Interleague play worth keeping

Saturday, June 6, 1998

BY TIM SULLIVAN
The Cincinnati Enquirer

The novelty has worn off, but the need remains. Interleague play fills seats that have sat empty since Opening Day. It commands space in the sports section and creates subject matter in saloons. Its benefit to baseball far outweighs the objections of grumbling ballplayers and puritanical sportswriters.

It should be saved. It can be fixed.

Interleague play began last season as a two-year experiment, a marketing test aimed at hyping attendance for a stagnant sport. Because baseball usually resists change as if it were a communicable disease, attempts at progress should be applauded. Because this one has actually worked, attempts to abandon it must be viewed as madness.

Yet when the Cleveland Indians arrived at Cinergy Field Friday night, there was no assurance they would ever be back beyond the weekend. The future of interleague play is contingent on a negotiated settlement between owners and players. Peace in Ireland was more easily arranged.

It still can be improved

The owners are threatening to dump the designated hitter. The players could counter by holding interleague play hostage. The best interests of baseball have become a bargaining chip, continually submarined by self-interest. The good of the game only goes so far.

That said, interleague play can be improved. The schedule can be adjusted to reduce the number of two-game series (which the players despise) and to enhance existing division rivalries (which remain the game's most compelling product).

But what interleague play needs most is imagination. If the concept is to fulfill all of its promise, it must do more than match geographical rivals from corresponding divisions. Reds fans should be allowed a glimpse of Ken Griffey Jr. Baltimore deserves the chance to boo Barry Bonds.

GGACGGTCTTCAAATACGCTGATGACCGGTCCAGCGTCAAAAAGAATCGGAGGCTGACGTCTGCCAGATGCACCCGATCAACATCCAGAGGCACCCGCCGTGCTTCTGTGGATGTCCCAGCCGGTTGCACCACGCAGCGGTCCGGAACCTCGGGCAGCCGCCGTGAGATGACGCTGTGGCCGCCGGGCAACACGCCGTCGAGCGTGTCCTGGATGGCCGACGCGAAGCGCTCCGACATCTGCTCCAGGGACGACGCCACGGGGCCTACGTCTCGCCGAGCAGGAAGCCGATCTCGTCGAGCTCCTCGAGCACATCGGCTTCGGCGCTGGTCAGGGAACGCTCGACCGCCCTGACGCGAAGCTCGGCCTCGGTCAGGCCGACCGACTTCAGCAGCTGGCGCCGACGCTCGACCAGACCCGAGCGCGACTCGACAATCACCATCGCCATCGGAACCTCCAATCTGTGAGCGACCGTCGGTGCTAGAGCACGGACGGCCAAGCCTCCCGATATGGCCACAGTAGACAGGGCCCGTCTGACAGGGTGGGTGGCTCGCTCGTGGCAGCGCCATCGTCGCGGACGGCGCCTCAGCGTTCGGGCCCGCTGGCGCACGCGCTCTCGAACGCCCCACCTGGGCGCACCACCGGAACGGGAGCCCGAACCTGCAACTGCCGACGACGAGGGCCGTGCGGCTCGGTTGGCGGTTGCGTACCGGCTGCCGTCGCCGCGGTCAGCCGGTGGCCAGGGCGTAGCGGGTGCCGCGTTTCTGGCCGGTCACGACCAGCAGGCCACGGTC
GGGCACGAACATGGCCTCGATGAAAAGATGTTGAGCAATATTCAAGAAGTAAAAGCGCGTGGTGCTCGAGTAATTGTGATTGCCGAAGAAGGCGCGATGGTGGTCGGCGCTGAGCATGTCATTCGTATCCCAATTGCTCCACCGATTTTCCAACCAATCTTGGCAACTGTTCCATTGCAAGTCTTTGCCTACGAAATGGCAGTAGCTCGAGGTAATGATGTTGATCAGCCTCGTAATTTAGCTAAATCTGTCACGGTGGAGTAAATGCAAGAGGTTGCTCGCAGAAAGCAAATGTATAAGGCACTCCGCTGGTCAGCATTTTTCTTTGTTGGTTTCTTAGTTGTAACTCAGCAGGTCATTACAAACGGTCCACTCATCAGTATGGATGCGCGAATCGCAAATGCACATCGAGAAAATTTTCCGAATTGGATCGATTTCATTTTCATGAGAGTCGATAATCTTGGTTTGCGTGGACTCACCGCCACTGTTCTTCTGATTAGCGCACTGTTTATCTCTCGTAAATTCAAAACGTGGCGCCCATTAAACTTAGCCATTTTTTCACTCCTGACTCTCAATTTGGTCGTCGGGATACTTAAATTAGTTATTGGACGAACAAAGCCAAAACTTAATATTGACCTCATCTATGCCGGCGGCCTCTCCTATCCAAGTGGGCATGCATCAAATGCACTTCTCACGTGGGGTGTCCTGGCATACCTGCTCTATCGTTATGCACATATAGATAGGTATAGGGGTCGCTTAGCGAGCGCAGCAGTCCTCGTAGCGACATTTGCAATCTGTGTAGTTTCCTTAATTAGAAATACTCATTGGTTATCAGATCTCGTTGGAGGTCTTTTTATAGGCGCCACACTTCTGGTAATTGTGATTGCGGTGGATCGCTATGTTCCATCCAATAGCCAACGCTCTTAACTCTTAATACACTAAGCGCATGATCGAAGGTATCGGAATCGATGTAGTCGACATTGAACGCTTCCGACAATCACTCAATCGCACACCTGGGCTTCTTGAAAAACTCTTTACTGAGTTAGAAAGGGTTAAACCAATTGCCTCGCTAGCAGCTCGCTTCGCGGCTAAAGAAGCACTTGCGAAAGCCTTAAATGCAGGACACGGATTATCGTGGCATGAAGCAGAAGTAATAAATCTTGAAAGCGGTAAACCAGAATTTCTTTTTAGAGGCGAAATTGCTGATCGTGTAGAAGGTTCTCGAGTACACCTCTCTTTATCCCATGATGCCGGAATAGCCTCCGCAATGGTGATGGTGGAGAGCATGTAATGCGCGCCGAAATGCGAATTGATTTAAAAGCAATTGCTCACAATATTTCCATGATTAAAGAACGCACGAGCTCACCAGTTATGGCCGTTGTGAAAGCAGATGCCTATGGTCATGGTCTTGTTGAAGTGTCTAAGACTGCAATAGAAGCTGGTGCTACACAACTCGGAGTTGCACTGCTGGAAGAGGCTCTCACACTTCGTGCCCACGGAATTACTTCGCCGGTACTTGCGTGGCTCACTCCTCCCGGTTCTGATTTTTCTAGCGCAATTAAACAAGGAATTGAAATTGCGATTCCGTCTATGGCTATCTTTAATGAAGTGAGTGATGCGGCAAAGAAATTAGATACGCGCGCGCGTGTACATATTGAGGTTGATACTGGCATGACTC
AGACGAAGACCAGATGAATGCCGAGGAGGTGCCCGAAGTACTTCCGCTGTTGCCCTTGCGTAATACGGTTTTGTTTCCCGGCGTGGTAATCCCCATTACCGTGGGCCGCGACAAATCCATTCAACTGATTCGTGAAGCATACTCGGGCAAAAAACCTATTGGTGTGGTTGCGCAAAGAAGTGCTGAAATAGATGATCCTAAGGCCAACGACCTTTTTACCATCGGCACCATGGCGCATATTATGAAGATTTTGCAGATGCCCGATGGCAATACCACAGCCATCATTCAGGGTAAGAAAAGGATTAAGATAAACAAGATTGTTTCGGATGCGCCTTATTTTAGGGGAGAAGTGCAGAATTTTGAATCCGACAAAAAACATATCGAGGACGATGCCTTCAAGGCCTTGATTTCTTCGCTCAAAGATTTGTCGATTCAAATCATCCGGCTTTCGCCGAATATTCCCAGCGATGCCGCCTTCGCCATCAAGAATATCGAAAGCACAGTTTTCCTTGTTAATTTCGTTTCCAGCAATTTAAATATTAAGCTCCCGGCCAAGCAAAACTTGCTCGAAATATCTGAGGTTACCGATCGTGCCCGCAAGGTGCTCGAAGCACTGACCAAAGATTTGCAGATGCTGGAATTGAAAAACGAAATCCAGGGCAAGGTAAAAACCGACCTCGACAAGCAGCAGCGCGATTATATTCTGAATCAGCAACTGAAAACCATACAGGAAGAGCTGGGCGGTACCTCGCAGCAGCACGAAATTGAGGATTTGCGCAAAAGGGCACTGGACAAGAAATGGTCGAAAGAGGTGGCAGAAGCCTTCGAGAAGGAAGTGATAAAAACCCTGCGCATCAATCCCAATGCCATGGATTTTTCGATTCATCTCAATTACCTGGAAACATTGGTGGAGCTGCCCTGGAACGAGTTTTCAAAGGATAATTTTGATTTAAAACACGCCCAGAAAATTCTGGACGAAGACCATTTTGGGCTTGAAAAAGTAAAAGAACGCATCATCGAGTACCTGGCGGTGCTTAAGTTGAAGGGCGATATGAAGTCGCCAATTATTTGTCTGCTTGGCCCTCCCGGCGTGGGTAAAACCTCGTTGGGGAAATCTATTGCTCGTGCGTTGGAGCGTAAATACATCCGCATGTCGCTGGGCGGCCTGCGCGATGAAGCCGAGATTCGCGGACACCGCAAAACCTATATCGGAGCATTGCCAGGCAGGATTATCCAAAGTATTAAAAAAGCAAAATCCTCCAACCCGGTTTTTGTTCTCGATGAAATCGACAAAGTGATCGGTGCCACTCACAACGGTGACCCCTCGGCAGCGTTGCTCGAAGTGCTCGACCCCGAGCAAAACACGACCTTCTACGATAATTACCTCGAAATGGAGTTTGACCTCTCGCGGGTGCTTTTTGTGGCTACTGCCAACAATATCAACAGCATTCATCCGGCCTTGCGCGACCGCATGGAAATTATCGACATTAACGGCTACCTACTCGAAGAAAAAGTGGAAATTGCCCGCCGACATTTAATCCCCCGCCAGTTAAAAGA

"You should be able to keep one real strong rival," Reds manager Jack McKeon said Friday. "Cleveland and Cincinnati -- they continue to play every year. Same with the two New York clubs, Chicago, Los Angeles and Anaheim, Houston and Texas, St. Louis and Kansas City. But then they should let us play two clubs from the (American League) West and two clubs from the East. All the clubs should come through town over time."

Not all foes created equal

Interleague play produced a 20 percent boost in attendance last season, but all teams' turnstiles did not benefit proportionally. The Reds drew 100,030 for a three-game visit from the Chicago White Sox last June, but only 63,493 for a three-game series with Kansas City in September.

Not all opponents are created equal, and everyone can't schedule a weekend home series with the New York Yankees, but there are ways to augment attendance that should not compromise the purity of the pennant race.

Here, baseball could follow the example of the National Football League. A scheduling formula could be devised in which opponents would be assigned based on the previous year's standings.

Under McKeon's concept, the Reds might choose Cleveland as an annual interleague opponent. The Reds' remaining interleague foes would be picked for variety and competitive balance. If the Indians were to finish first, the Reds might be matched next year with the third and fourth-place teams in the American League West and the second and fifth-place teams in the American League East. (If you're keeping score at home, that projects as Seattle, Oakland, Boston and Tampa Bay.)

The goal should be to bring every big star through every ballpark in the big leagues. Greg Maddux should be made to pitch to the Mariners. Tony Gwynn should get a shot at Fenway Park. Once a year, every fan should be forced to decide if tonight's game might be their last chance to see a Cal Ripken or a Roger Clemens. Once in a while, a Tuesday night in August ought to be an event.

Enquirer columnist Tim Sullivan welcomes your E-mail. Message him at tsullivan@enquirer.com.

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